Im an undergraduate in DSP having now completed the taught modules of the course covering the usual introduction level signal processing theory such as sampling theorm, fourier analysis, convolution, correlation. I'm now undertaking my thesis, the detection of modern comms signals, and have been reading up on the associated wealth of theory and papers, in particular statistical signal processing. I've found numerous references to the fourier transform pair; power spectral density <=> autocorrelation function I understand that the PSD is the spectrum of a signal, and the ACF gives a measure of the similarity between a signal and itself at increasing lag, but what I dont understand is how these two are related by way of the fourier transform?? Can anybody help me to understand this relationship? Many thanks, Adrian

# Power spectrum and autocorrelation form a fourier transform pair

Started by ●December 11, 2007

Reply by ●December 11, 20072007-12-11

On 11 Des, 15:04, "amlangford" <amlangf...@qinetiq.com> wrote:> Im an undergraduate in DSP having now completed the taught modules of the > course covering the usual introduction level signal processing theory such > as sampling theorm, fourier analysis, convolution, correlation. I'm now > undertaking my thesis, the detection of modern comms signals, and have > been reading up on the associated wealth of theory and papers, in > particular statistical signal processing. I've found numerous references > to the fourier transform pair; > > power spectral density <=> autocorrelation function > > I understand that the PSD is the spectrum of a signal, and the ACF gives a > measure of the similarity between a signal and itself at increasing lag, > but what I dont understand is how these two are related by way of the > fourier transform?? > > Can anybody help me to understand this relationship?It pops straight out of the maths. The crude version (ignoring scaling coefficients) goes something like rxx[k] = sum_n x[n]x[n+k] FT{rxx[k]} = sum_k sum_n x[n]x[n+k] exp(jwk) p = n+k, k = p-n = sum_p sum_n x[n]x[p]exp(jw(p-n)) = sum_p x[p] exp(-jwp) sum_n x[n] exp(jwn) = |FT{x[n]}|^2 Did that help? Rune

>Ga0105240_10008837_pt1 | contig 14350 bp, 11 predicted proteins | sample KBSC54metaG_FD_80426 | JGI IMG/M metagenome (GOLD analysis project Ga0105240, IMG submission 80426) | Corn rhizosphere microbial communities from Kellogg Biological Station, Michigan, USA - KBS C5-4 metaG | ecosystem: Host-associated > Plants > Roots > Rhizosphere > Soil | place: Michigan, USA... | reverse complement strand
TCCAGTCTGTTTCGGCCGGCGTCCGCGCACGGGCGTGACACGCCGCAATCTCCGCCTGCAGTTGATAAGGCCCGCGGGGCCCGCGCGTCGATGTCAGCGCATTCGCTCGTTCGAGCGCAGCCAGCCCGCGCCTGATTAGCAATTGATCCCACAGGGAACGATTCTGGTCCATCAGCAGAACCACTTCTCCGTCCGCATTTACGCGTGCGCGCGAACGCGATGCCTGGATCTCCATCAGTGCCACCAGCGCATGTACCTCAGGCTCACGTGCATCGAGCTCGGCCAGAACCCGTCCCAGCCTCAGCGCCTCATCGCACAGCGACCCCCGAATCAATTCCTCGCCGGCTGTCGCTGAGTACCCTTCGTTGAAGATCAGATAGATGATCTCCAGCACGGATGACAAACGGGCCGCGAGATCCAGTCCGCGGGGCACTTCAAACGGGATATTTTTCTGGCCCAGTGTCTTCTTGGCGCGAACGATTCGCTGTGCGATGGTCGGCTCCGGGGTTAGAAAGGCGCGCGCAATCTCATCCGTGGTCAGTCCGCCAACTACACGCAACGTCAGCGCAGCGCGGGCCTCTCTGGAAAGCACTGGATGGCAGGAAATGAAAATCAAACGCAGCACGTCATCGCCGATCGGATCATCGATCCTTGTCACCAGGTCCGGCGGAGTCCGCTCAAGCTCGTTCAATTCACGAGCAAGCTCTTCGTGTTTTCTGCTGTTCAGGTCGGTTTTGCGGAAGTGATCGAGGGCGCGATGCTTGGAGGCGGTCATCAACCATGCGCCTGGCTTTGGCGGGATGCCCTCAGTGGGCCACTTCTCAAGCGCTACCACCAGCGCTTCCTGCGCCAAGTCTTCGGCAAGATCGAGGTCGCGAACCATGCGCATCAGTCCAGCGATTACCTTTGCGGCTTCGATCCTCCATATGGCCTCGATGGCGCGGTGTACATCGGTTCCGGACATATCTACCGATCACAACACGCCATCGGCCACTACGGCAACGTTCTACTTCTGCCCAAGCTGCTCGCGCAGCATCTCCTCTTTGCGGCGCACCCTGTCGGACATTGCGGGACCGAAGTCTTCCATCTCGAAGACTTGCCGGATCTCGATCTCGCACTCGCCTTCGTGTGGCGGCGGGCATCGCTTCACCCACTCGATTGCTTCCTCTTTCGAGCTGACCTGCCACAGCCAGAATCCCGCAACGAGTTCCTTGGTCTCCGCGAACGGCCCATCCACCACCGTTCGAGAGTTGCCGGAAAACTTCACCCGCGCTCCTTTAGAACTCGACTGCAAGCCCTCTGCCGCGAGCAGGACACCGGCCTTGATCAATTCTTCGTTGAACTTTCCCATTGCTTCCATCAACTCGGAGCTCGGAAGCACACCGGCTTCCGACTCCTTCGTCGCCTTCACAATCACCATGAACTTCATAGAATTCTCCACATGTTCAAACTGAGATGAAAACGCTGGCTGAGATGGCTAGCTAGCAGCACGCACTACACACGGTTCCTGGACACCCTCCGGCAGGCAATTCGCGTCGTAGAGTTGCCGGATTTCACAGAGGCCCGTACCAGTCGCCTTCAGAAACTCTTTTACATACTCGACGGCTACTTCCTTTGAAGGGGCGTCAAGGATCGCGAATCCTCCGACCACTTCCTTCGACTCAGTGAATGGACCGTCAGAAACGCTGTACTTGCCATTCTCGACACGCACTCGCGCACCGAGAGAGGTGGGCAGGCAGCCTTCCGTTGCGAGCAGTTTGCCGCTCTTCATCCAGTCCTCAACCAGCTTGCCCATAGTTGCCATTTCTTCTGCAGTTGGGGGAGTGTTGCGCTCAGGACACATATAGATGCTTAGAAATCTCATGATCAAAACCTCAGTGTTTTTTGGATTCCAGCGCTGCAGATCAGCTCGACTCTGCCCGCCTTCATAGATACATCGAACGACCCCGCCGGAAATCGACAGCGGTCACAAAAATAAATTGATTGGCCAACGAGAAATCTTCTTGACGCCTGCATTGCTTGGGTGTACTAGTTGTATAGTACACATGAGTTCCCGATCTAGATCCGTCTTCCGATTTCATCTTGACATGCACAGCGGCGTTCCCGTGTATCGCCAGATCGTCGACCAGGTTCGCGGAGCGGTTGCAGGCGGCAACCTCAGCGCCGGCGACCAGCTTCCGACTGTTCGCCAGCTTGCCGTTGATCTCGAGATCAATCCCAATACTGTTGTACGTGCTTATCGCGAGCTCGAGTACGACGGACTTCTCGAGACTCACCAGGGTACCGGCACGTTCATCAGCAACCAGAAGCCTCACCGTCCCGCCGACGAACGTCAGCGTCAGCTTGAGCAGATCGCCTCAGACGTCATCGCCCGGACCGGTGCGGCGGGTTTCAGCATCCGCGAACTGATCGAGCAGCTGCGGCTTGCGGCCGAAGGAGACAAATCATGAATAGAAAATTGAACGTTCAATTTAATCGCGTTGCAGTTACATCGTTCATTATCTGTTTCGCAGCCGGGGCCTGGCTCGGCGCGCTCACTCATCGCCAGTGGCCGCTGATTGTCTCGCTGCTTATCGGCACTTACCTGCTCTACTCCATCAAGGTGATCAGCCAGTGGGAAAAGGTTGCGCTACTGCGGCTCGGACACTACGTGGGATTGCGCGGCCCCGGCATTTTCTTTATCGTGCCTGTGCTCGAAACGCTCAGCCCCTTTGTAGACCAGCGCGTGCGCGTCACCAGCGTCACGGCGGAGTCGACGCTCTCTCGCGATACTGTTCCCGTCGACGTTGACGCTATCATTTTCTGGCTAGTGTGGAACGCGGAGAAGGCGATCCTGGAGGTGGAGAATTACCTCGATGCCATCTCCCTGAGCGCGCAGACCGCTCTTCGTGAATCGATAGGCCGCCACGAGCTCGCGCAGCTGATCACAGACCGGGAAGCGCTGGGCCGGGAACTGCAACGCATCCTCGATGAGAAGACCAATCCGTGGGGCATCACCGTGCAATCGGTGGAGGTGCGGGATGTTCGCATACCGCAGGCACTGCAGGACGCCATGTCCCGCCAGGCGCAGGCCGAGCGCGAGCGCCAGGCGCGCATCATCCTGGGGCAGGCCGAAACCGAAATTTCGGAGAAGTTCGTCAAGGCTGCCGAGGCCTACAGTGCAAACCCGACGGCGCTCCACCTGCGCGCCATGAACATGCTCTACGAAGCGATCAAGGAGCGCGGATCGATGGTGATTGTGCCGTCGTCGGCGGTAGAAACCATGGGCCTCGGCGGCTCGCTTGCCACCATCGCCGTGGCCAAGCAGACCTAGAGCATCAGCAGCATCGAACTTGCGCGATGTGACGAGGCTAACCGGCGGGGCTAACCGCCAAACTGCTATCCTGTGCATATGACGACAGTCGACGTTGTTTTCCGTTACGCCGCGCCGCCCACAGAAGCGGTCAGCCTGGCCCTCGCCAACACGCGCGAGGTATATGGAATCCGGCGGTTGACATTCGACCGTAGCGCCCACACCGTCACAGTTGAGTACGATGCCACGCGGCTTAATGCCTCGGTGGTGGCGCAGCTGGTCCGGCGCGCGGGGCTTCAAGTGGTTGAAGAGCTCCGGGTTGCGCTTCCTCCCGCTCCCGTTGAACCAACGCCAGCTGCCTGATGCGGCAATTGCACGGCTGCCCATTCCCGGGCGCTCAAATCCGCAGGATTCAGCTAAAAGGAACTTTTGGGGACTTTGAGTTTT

Reply by ●December 11, 20072007-12-11

On Dec 11, 9:53 am, Rune Allnor <all...@tele.ntnu.no> wrote:> On 11 Des, 15:04, "amlangford" <amlangf...@qinetiq.com> wrote: > > > > > Im an undergraduate in DSP having now completed the taught modules of the > > course covering the usual introduction level signal processing theory such > > as sampling theorm, fourier analysis, convolution, correlation. I'm now > > undertaking my thesis, the detection of modern comms signals, and have > > been reading up on the associated wealth of theory and papers, in > > particular statistical signal processing. I've found numerous references > > to the fourier transform pair; > > > power spectral density <=> autocorrelation function > > > I understand that the PSD is the spectrum of a signal, and the ACF gives a > > measure of the similarity between a signal and itself at increasing lag, > > but what I dont understand is how these two are related by way of the > > fourier transform?? > > > Can anybody help me to understand this relationship? > > It pops straight out of the maths. The crude version > (ignoring scaling coefficients) goes something like > > rxx[k] = sum_n x[n]x[n+k] > > FT{rxx[k]} = sum_k sum_n x[n]x[n+k] exp(jwk) > > p = n+k, k = p-n > > = sum_p sum_n x[n]x[p]exp(jw(p-n)) > > = sum_p x[p] exp(-jwp) sum_n x[n] exp(jwn) > > = |FT{x[n]}|^2 > > Did that help? > > RuneJust thought I'd add that Rune's solution is for deterministic signals. If x(t) is a (wide-sense stationary) random process, then the PSD is defined to be the Fourier transform of its autocorrelation function, but the derivation is different (and much more complicated, if you ask me). The theorem has a name: http://en.wikipedia.org/wiki/Wiener%E2%80%93Khinchin_theorem If you ask me, the PSD <-> correlation function relationship is just one of those things that is best accepted and forgotten about; I don't think delving into the details gives you much insight. Jason

Reply by ●December 12, 20072007-12-12